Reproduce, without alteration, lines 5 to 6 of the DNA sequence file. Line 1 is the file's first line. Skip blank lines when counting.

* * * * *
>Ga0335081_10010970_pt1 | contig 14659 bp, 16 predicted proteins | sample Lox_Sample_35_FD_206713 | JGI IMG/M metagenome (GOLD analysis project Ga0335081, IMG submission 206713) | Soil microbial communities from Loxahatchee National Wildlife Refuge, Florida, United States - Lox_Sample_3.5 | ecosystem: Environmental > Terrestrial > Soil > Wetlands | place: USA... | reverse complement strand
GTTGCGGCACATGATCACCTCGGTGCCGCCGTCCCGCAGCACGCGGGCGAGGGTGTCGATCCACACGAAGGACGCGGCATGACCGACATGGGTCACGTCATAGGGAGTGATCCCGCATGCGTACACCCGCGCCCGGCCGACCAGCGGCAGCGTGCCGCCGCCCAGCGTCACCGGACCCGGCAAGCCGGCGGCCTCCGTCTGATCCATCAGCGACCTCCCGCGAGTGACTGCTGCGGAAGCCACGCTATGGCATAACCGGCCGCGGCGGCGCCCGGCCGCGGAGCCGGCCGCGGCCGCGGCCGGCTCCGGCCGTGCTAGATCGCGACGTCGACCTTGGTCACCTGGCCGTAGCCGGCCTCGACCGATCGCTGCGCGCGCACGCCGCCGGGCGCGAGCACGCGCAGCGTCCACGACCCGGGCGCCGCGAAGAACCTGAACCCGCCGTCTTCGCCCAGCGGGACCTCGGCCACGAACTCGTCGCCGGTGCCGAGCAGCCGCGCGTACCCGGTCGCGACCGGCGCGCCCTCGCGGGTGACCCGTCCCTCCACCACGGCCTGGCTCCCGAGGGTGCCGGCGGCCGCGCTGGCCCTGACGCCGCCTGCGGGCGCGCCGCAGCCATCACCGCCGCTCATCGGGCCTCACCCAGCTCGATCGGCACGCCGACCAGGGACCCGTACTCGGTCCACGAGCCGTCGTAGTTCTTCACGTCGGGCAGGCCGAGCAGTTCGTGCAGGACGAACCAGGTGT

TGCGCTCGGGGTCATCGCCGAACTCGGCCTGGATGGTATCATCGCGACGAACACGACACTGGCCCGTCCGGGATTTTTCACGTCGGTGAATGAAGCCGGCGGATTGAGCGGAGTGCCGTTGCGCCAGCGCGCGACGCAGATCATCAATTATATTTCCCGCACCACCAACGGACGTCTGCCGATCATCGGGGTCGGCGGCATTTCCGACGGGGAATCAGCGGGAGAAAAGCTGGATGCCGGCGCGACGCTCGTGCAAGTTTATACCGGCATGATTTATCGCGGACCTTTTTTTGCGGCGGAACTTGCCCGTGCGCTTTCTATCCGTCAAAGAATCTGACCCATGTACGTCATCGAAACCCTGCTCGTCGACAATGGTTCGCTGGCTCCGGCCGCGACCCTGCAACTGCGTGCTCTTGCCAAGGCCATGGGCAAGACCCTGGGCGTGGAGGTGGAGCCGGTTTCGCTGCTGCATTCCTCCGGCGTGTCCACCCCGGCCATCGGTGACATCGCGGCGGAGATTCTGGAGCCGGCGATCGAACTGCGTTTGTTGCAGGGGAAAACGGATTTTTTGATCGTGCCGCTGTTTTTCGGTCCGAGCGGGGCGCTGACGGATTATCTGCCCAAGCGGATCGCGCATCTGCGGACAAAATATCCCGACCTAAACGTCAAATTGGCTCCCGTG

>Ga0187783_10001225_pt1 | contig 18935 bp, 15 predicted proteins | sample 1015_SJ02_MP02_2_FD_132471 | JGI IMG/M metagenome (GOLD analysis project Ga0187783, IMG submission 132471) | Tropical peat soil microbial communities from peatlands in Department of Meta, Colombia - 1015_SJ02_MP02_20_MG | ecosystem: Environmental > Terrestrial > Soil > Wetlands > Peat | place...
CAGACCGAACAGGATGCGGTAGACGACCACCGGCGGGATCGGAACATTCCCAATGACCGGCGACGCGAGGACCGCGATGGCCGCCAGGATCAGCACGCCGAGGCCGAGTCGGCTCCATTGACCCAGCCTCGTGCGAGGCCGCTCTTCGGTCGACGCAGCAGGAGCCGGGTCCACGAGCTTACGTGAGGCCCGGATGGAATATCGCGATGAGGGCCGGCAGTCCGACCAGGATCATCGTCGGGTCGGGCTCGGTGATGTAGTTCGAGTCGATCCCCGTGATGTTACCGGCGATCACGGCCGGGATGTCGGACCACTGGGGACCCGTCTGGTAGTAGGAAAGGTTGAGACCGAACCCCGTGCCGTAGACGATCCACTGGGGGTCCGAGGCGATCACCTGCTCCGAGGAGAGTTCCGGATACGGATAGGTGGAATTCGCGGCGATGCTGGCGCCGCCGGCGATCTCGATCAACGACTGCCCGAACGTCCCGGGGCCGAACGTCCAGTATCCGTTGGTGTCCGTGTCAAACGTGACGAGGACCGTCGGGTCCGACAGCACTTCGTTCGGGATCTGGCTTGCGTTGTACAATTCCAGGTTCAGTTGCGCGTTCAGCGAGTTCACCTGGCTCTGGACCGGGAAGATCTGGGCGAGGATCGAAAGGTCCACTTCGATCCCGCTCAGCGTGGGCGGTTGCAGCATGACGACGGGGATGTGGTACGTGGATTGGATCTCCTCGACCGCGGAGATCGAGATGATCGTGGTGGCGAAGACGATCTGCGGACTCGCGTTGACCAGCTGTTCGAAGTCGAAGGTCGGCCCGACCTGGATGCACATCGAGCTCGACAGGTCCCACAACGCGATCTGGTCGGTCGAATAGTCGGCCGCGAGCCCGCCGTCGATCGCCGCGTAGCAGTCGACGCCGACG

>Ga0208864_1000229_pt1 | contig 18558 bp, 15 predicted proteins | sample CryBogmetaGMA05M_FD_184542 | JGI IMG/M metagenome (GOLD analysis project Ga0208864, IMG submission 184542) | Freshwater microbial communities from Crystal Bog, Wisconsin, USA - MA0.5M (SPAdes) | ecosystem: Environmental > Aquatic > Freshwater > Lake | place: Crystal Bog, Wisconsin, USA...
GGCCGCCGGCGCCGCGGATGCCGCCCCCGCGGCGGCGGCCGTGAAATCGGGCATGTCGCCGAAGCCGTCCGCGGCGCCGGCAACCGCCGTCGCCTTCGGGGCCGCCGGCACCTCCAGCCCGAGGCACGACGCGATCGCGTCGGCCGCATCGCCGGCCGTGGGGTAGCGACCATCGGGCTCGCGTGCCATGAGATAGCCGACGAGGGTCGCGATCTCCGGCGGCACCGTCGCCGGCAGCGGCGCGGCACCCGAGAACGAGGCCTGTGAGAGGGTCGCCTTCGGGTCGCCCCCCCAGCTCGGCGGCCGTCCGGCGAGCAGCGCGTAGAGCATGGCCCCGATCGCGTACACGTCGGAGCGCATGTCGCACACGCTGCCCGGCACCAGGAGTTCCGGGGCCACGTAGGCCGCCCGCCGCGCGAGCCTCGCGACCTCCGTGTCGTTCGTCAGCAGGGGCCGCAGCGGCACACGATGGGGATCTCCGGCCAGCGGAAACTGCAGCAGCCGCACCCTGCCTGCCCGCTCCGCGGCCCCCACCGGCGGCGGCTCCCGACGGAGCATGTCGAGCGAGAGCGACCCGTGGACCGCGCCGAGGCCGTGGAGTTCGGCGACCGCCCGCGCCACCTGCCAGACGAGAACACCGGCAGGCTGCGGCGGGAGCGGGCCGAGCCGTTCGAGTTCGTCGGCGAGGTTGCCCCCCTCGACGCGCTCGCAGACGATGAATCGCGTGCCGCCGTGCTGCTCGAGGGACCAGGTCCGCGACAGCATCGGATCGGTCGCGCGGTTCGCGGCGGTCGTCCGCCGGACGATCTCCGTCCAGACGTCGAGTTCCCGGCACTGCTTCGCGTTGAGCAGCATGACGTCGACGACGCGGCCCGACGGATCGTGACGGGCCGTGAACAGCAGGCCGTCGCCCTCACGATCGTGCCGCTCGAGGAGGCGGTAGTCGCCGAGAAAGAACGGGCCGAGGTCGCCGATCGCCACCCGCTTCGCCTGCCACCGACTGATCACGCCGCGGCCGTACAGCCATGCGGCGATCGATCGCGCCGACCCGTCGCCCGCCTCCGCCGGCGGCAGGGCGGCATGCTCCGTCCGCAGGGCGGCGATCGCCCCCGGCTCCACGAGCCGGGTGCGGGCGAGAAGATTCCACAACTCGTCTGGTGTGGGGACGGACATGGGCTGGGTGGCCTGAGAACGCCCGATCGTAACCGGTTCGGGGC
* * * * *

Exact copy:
CAGACCGAACAGGATGCGGTAGACGACCACCGGCGGGATCGGAACATTCCCAATGACCGGCGACGCGAGGACCGCGATGGCCGCCAGGATCAGCACGCCGAGGCCGAGTCGGCTCCATTGACCCAGCCTCGTGCGAGGCCGCTCTTCGGTCGACGCAGCAGGAGCCGGGTCCACGAGCTTACGTGAGGCCCGGATGGAATATCGCGATGAGGGCCGGCAGTCCGACCAGGATCATCGTCGGGTCGGGCTCGGTGATGTAGTTCGAGTCGATCCCCGTGATGTTACCGGCGATCACGGCCGGGATGTCGGACCACTGGGGACCCGTCTGGTAGTAGGAAAGGTTGAGACCGAACCCCGTGCCGTAGACGATCCACTGGGGGTCCGAGGCGATCACCTGCTCCGAGGAGAGTTCCGGATACGGATAGGTGGAATTCGCGGCGATGCTGGCGCCGCCGGCGATCTCGATCAACGACTGCCCGAACGTCCCGGGGCCGAACGTCCAGTATCCGTTGGTGTCCGTGTCAAACGTGACGAGGACCGTCGGGTCCGACAGCACTTCGTTCGGGATCTGGCTTGCGTTGTACAATTCCAGGTTCAGTTGCGCGTTCAGCGAGTTCACCTGGCTCTGGACCGGGAAGATCTGGGCGAGGATCGAAAGGTCCACTTCGATCCCGCTCAGCGTGGGCGGTTGCAGCATGACGACGGGGATGTGGTACGTGGATTGGATCTCCTCGACCGCGGAGATCGAGATGATCGTGGTGGCGAAGACGATCTGCGGACTCGCGTTGACCAGCTGTTCGAAGTCGAAGGTCGGCCCGACCTGGATGCACATCGAGCTCGACAGGTCCCACAACGCGATCTGGTCGGTCGAATAGTCGGCCGCGAGCCCGCCGTCGATCGCCGCGTAGCAGTCGACGCCGACG

>Ga0208864_1000229_pt1 | contig 18558 bp, 15 predicted proteins | sample CryBogmetaGMA05M_FD_184542 | JGI IMG/M metagenome (GOLD analysis project Ga0208864, IMG submission 184542) | Freshwater microbial communities from Crystal Bog, Wisconsin, USA - MA0.5M (SPAdes) | ecosystem: Environmental > Aquatic > Freshwater > Lake | place: Crystal Bog, Wisconsin, USA...